During the twenty-five years in which I have fulfilled my course as a preacher– all of which have been spent in my native State, and nearly all in this city [Columbia, South Carolina]– I have never introduced secular politics into the instructions of the pulpit. It has been a point of conscience with me to know no party in the State. Questions of law and public administration I have left to the tribunals appointed to settle them, and have confined my exhortations to those great matters that pertain immediately to the kingdom of God. I have left it to Cæ sar to take care of his own rights, and have insisted only upon the supreme rights of the Almighty. The angry disputes of the forum I have excluded from the house of the Lord. And while all classes have been exhorted to the discharge of their common duties, as men, as citizens, as members of the family, while the sanctions of religion have, without scruple, been applied to all the relations of life, whether public or private, civil or domestic, the grounds of dissension which divide the community into parties, and range its members under different banners, have not been permitted to intrude into the sanctuary. The business of a preacher, as such, is to expound the Word of God. He has no commission to go beyond the teaching of the Scriptures. He has no authority to expound to senators the Constitution of the State, nor to interpret for judges the law of the land. In the civil and political sphere the dead must bury their dead. [“ Sermon on National Sins,” CW4, 511]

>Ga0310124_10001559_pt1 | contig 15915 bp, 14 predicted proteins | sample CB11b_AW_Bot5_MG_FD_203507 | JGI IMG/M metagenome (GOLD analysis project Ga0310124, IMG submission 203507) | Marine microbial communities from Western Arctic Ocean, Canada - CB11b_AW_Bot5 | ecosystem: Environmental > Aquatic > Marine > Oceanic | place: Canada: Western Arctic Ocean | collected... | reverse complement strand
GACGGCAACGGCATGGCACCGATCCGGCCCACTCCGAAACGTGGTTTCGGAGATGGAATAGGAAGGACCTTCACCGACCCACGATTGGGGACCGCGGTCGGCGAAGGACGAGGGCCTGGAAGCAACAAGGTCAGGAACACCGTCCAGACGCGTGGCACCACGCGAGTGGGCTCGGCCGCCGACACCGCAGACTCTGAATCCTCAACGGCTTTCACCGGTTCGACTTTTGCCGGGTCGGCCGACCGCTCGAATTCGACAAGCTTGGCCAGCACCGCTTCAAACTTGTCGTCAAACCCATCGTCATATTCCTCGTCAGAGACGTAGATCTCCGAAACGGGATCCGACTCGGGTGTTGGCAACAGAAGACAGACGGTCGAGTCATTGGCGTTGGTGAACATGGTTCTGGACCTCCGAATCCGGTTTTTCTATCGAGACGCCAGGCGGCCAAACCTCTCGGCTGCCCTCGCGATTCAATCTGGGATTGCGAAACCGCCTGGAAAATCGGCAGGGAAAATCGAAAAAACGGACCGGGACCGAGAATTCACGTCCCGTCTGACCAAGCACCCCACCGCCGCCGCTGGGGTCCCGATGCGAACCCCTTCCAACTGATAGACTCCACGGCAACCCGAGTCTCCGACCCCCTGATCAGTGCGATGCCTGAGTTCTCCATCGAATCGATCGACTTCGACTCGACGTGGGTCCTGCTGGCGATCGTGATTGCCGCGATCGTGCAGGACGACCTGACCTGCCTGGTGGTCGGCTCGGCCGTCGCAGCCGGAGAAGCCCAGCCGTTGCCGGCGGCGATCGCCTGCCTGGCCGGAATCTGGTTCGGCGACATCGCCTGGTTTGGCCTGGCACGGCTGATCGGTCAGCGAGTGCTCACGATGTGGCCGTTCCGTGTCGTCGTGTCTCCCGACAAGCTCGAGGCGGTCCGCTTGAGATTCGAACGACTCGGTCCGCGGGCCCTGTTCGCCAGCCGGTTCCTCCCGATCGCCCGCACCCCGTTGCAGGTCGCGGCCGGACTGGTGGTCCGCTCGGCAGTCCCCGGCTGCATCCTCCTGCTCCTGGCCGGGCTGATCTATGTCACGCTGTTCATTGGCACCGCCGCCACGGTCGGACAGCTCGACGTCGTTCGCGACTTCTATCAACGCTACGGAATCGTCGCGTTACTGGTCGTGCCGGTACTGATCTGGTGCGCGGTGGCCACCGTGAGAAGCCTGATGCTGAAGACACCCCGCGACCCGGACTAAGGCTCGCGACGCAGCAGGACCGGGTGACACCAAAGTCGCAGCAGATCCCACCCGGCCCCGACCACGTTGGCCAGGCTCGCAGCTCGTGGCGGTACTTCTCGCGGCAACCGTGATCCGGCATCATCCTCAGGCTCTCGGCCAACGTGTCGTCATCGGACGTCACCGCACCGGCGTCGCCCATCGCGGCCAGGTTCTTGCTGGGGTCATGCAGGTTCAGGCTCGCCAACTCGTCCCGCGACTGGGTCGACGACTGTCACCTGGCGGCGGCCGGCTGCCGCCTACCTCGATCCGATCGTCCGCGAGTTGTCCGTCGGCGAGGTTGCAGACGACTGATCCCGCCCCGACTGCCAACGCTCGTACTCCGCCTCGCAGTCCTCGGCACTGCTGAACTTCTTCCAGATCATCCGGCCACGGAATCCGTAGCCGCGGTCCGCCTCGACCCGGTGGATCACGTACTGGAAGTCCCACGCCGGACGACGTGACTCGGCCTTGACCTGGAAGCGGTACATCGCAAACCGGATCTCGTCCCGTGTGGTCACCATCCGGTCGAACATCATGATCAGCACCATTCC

The Church, it is true, is to declare and enforce revealed Truth, and, among other duties, she is to enjoin obedience to the powers that be. But when the question arises, who and what those powers are, and how far obedience must be carried, the Church must remit the answer to the civil tribunals of the land, and to the dictates of the individual conscience. She has no commission from her Lord to declare what form of government any people shall adopt, how long they shall continue to maintain it, or under what circumstances they shall change it. Her members, as citizens, may and should take an active part in all discussions of the kind, but her courts, as authoritative tribunals of Christ, must be as silent as their Master. General principles she may and must announce— the eternal principles of the moral law; but their concrete application to political constitutions and political changes does not fall within the limits of her power. [“ Reasons for Separate Organization,” CW4, 440]